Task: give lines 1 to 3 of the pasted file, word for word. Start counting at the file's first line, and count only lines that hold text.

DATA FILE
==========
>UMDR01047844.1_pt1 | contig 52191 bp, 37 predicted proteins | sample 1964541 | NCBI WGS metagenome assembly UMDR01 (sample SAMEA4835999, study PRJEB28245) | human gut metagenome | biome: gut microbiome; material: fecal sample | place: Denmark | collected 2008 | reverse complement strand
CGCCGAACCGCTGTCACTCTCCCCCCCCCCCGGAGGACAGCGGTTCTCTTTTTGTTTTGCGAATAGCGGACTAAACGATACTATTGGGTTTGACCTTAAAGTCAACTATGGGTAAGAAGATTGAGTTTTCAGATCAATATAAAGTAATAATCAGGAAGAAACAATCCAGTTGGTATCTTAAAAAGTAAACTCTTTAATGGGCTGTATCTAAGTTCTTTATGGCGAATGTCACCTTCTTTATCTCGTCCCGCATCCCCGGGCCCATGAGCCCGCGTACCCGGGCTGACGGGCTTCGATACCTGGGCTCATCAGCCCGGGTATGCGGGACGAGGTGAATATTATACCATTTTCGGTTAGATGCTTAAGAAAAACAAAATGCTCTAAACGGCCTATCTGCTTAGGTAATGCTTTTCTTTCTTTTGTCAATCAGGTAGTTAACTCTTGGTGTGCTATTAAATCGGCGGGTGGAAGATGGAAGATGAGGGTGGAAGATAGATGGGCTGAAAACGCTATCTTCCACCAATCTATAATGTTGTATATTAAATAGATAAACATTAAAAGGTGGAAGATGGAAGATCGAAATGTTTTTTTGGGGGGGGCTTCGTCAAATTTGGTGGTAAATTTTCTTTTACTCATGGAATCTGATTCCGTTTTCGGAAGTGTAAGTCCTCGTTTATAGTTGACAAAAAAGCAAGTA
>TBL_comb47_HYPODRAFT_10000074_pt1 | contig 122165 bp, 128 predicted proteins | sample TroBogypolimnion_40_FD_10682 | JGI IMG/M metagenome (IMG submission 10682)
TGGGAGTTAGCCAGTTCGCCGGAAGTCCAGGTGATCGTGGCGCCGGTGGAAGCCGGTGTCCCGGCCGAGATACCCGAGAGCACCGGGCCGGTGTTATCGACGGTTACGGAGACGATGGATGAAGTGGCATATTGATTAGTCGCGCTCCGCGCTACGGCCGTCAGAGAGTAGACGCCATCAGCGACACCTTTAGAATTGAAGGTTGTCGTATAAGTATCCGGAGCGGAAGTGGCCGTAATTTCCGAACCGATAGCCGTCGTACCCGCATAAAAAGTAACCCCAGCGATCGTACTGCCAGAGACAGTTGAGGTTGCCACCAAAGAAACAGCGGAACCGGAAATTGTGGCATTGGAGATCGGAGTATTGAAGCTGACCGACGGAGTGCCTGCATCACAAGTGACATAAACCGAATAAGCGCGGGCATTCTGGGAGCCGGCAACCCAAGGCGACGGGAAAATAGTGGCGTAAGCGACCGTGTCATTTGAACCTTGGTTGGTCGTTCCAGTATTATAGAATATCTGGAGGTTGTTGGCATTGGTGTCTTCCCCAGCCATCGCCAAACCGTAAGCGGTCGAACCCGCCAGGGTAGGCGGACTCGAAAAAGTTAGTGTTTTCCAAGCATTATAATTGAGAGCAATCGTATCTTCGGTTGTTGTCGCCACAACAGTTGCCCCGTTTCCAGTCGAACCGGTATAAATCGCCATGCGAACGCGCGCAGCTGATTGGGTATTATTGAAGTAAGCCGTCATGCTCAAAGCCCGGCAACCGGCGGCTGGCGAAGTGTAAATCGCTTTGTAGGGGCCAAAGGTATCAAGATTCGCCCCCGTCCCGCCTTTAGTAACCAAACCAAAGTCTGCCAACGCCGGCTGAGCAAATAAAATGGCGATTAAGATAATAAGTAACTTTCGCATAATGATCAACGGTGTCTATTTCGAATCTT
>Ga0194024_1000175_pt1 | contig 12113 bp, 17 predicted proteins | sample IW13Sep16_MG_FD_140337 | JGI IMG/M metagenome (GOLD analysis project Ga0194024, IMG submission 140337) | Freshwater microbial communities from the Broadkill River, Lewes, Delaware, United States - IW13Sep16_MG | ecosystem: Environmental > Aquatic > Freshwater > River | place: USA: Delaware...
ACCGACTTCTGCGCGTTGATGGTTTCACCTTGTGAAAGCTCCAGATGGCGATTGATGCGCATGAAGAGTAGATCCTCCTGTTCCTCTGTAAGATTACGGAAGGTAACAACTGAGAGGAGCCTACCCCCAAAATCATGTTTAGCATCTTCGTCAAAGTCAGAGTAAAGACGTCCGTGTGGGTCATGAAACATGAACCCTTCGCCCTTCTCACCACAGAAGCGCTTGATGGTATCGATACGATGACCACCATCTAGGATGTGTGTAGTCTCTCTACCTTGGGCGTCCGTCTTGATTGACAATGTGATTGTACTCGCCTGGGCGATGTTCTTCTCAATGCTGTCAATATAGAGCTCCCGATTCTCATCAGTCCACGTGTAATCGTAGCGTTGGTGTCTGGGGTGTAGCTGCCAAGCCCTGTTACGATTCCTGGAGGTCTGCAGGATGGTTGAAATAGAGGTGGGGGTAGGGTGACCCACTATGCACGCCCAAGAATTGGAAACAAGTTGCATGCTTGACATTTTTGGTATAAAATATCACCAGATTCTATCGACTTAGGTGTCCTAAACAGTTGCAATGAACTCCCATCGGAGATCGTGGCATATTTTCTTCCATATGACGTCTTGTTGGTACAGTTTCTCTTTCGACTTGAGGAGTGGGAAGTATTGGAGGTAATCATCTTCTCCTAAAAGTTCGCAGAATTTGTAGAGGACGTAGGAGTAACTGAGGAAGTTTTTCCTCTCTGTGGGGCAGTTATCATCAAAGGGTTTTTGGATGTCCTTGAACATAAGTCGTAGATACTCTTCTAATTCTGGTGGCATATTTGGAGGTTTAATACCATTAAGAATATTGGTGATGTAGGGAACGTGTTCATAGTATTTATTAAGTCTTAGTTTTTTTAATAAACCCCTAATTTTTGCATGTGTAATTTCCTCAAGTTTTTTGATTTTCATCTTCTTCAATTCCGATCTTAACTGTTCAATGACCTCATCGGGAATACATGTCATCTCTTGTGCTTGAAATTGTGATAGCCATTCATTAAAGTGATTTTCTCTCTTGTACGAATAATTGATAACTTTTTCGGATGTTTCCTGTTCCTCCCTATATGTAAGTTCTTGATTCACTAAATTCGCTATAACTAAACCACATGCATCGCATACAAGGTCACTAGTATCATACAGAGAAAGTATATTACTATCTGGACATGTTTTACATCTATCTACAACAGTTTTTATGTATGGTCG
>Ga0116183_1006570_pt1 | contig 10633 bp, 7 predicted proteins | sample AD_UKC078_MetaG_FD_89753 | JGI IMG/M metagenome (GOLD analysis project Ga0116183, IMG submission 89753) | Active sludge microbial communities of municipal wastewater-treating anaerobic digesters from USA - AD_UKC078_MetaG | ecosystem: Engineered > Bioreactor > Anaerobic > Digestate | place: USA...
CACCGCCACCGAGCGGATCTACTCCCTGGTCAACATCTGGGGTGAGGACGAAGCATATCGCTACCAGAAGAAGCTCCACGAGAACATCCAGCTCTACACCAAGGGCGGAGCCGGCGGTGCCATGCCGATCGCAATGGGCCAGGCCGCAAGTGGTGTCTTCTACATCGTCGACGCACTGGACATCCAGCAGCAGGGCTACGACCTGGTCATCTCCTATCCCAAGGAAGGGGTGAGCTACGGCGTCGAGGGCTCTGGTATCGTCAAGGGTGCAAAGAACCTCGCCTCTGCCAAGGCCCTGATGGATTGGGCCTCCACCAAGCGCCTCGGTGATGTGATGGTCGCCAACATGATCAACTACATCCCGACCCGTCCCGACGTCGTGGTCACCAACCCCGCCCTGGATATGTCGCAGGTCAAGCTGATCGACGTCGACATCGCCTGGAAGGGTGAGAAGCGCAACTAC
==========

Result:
>UMDR01047844.1_pt1 | contig 52191 bp, 37 predicted proteins | sample 1964541 | NCBI WGS metagenome assembly UMDR01 (sample SAMEA4835999, study PRJEB28245) | human gut metagenome | biome: gut microbiome; material: fecal sample | place: Denmark | collected 2008 | reverse complement strand
CGCCGAACCGCTGTCACTCTCCCCCCCCCCCGGAGGACAGCGGTTCTCTTTTTGTTTTGCGAATAGCGGACTAAACGATACTATTGGGTTTGACCTTAAAGTCAACTATGGGTAAGAAGATTGAGTTTTCAGATCAATATAAAGTAATAATCAGGAAGAAACAATCCAGTTGGTATCTTAAAAAGTAAACTCTTTAATGGGCTGTATCTAAGTTCTTTATGGCGAATGTCACCTTCTTTATCTCGTCCCGCATCCCCGGGCCCATGAGCCCGCGTACCCGGGCTGACGGGCTTCGATACCTGGGCTCATCAGCCCGGGTATGCGGGACGAGGTGAATATTATACCATTTTCGGTTAGATGCTTAAGAAAAACAAAATGCTCTAAACGGCCTATCTGCTTAGGTAATGCTTTTCTTTCTTTTGTCAATCAGGTAGTTAACTCTTGGTGTGCTATTAAATCGGCGGGTGGAAGATGGAAGATGAGGGTGGAAGATAGATGGGCTGAAAACGCTATCTTCCACCAATCTATAATGTTGTATATTAAATAGATAAACATTAAAAGGTGGAAGATGGAAGATCGAAATGTTTTTTTGGGGGGGGCTTCGTCAAATTTGGTGGTAAATTTTCTTTTACTCATGGAATCTGATTCCGTTTTCGGAAGTGTAAGTCCTCGTTTATAGTTGACAAAAAAGCAAGTA
>TBL_comb47_HYPODRAFT_10000074_pt1 | contig 122165 bp, 128 predicted proteins | sample TroBogypolimnion_40_FD_10682 | JGI IMG/M metagenome (IMG submission 10682)